I woke up this morning thinking about all of the AEC firms I have been an owner in, served on the BODs of, or worked for as an employee or consultant—and how many of them seem to have management with misplaced priorities.
You might be wondering what I am talking about? Business is still strong for most firms in this industry, and the majority of AEC companies are doing well. But that doesn’t mean they are doing well because of how they are running their businesses. It may be in spite of how they are managing things, and simply the result of a situation where there is more demand than there is supply.
Here are some of the ways I think AEC owners are potentially focusing on the wrong things:
- Project management versus project fees. I have always felt firms in this business work so hard on their project management, yet don’t pay enough attention to getting a better fee from their client. They act as if the market sets the fees and they can’t charge any more than any other firm in this business. My experience is that there is only so much blood you can squeeze from a stone. No amount of project management attention will make up for a bad fee. Better to increase fees – especially when demand exceeds supply.
- Feedback and control versus motivation. Firms in this business seem more worried about tracking utilization and hours worked – along with maintaining overly-complex performance appraisal systems – than they are about creating an environment where self-motivated people who need little to no management would want to work. Management’s goal should be, at least in my mind, focused on how to create an environment that minimizes hassles and demotivating policies and practices – and not on badgering and evaluating.
- Projects versus clients. I love the naive (and condescending) people who say things such as, “If every project the firm does makes a profit, the firm will be profitable,” as if that is something incredibly profound. It isn’t. Nor is it likely. What IS possible, however, is to have client relationships that are profitable across the spectrum of all work done for them. That’s the way I would rather look at one of these businesses. There may be times you do a job cheap or free for a good client who pays you hundreds of thousands (or millions) of dollars. All that matters is how successful you are with the client.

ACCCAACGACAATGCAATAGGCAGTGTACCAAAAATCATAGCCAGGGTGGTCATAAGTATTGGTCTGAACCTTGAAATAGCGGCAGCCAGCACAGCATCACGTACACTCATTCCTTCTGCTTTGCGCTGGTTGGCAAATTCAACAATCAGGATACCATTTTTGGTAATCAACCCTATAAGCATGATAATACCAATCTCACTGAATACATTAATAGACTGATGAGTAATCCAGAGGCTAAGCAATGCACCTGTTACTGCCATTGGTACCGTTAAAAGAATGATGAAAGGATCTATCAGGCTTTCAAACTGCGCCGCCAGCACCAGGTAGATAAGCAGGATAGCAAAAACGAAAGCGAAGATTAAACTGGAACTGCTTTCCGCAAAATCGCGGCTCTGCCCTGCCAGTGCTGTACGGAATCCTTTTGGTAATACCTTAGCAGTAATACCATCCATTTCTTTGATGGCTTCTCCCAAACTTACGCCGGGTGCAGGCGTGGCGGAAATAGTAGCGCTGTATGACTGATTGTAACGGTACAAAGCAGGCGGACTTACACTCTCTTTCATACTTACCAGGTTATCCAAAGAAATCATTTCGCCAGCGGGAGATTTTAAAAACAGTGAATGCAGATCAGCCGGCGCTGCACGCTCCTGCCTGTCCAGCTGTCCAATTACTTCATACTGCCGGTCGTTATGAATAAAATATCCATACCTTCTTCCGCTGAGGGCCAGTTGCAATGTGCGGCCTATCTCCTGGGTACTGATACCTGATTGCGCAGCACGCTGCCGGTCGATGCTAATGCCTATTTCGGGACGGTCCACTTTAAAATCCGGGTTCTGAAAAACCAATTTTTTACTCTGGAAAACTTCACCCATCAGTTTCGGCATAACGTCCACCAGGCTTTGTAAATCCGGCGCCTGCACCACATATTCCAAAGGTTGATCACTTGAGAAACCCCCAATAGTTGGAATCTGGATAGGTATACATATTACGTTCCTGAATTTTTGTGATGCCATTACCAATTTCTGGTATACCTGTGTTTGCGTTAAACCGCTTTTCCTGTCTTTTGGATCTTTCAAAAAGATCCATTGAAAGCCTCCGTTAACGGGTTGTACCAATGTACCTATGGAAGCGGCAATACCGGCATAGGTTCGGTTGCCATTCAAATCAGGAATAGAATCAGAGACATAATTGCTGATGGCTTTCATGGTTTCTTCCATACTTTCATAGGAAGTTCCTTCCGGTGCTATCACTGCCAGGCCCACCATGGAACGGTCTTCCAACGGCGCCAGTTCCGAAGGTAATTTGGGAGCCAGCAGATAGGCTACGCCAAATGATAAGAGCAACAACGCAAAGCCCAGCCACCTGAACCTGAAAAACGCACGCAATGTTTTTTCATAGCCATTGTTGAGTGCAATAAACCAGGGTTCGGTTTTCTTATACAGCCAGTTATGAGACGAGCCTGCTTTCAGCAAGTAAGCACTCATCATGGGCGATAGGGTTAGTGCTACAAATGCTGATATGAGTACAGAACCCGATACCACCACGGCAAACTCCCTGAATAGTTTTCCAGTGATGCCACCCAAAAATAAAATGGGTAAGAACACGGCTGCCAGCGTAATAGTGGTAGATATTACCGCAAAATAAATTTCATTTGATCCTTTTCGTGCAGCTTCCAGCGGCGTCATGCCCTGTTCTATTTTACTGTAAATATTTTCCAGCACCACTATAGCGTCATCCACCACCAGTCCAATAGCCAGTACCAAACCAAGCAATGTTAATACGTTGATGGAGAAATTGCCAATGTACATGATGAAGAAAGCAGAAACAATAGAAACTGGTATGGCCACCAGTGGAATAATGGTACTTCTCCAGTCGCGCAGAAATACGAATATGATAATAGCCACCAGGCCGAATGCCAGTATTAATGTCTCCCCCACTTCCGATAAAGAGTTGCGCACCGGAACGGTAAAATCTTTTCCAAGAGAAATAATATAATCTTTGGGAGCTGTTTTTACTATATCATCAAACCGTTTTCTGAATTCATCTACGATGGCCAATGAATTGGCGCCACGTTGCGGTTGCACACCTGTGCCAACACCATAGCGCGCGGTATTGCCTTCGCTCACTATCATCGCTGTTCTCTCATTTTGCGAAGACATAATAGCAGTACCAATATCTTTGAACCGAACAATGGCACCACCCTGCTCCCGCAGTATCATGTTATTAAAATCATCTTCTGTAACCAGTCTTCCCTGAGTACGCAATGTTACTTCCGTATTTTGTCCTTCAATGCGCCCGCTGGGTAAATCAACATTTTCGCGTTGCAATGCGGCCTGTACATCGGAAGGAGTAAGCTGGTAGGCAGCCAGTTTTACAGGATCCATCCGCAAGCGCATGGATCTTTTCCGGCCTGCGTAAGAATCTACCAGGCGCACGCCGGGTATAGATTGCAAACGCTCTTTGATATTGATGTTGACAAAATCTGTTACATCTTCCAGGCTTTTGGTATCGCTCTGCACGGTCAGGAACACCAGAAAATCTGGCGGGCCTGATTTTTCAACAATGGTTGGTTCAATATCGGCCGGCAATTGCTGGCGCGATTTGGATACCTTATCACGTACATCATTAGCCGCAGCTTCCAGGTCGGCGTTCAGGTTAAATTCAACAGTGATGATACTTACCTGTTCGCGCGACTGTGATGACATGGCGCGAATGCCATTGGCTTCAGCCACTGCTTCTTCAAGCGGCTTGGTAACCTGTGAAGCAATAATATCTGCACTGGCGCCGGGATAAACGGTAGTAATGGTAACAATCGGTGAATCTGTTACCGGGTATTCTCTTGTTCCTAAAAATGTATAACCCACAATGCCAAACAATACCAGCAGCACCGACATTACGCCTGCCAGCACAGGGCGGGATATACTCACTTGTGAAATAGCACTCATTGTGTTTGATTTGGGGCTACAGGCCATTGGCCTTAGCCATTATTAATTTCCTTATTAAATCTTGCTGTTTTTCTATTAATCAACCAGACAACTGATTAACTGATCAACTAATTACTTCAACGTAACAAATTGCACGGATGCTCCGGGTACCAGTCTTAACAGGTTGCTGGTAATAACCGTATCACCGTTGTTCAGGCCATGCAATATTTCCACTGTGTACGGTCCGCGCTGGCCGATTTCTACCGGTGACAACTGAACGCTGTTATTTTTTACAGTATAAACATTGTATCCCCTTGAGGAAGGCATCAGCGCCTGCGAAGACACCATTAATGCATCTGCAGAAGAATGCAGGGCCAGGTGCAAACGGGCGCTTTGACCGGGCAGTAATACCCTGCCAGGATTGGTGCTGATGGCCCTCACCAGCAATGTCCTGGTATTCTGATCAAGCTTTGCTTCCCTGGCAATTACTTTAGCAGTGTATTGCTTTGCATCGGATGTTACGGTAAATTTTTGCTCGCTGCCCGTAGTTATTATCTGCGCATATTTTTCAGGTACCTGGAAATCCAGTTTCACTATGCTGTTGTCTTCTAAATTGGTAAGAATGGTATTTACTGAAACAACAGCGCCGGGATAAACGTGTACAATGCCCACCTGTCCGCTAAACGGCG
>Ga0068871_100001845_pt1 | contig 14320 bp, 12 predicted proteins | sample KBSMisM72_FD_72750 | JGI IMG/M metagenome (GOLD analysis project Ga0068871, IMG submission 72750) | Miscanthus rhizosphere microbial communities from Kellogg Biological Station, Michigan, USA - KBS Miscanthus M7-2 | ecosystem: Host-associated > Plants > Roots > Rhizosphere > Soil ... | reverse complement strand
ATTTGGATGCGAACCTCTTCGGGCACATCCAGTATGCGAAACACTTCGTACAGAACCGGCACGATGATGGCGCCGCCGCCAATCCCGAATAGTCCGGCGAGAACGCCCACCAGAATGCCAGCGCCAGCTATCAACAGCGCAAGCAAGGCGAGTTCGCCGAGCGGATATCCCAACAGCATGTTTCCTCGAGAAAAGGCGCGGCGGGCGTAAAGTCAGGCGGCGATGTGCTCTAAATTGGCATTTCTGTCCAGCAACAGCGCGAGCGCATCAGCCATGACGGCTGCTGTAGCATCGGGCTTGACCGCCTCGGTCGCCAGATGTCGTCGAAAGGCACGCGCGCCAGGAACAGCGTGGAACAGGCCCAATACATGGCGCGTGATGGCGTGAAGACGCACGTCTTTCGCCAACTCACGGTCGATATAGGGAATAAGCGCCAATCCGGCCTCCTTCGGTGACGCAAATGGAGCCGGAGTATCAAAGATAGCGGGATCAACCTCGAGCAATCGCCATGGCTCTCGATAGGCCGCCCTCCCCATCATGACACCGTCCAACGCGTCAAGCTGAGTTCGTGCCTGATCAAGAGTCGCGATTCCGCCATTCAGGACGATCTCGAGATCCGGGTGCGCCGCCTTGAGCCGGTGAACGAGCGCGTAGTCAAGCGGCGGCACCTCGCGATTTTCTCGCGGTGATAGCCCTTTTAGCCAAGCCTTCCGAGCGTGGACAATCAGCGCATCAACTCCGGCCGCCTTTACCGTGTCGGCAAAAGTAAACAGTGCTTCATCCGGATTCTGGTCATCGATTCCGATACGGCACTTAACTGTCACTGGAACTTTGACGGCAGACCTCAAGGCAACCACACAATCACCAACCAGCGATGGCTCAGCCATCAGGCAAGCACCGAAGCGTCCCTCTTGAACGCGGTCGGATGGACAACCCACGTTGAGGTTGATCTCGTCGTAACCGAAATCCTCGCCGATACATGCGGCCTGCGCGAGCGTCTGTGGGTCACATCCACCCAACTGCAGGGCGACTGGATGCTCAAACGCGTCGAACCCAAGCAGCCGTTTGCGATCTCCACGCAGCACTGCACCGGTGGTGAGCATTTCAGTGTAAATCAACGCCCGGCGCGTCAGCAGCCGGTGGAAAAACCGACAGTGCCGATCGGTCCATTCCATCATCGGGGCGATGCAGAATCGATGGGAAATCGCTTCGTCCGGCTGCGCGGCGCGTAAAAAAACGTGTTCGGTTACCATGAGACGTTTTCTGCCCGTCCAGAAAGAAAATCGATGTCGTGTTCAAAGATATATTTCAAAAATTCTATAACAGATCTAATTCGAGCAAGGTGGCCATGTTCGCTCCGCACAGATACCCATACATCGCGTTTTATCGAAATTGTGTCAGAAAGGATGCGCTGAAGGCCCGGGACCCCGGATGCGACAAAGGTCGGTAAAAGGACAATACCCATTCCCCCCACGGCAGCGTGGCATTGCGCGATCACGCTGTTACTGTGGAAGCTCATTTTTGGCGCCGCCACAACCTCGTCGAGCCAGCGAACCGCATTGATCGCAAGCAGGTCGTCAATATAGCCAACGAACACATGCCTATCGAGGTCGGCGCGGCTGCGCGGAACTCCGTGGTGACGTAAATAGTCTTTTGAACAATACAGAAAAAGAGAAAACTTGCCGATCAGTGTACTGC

- Disciplines versus market sectors. Many firms are still organized by discipline. Mechanical engineering, structural engineering, civil engineering, and so on. But does it really make sense to place the emphasis on discipline? Is that how most clients make a decision to hire a firm in this business – based on the technical capabilities inside their disciplines? Does a commercial building developer want the most technologically-advanced mechanical engineers or wouldn’t they really prefer to hire a firm that specializes in serving clients just like them? Which is ultimately more important to their success on the project? Their technical expertise in mechanical engineering or their industry knowledge and experience? I think the latter wins out 98 percent of the time.
- Selling versus marketing. I have always felt firms in this business will spend practically any amount of money on selling, but hate to spend a dime on marketing. They are thrilled when their $100,000-$200,000 salaried employees will make sales calls, no matter how much time that takes, how successful they are with their efforts, or how little training they have in selling. My experience is that spending money on other types of marketing that makes leads come into the firm is much better spent. The technical and design staff are usually glad to talk to or meet with a client who contacts them with a need.
I could go on but am out of space. Hopefully some of our readers can understand what I am writing about here, and redirect their attentions!
Mark Zweig is Zweig Group’s chairman and founder. Contact him at firstname.lastname@example.org.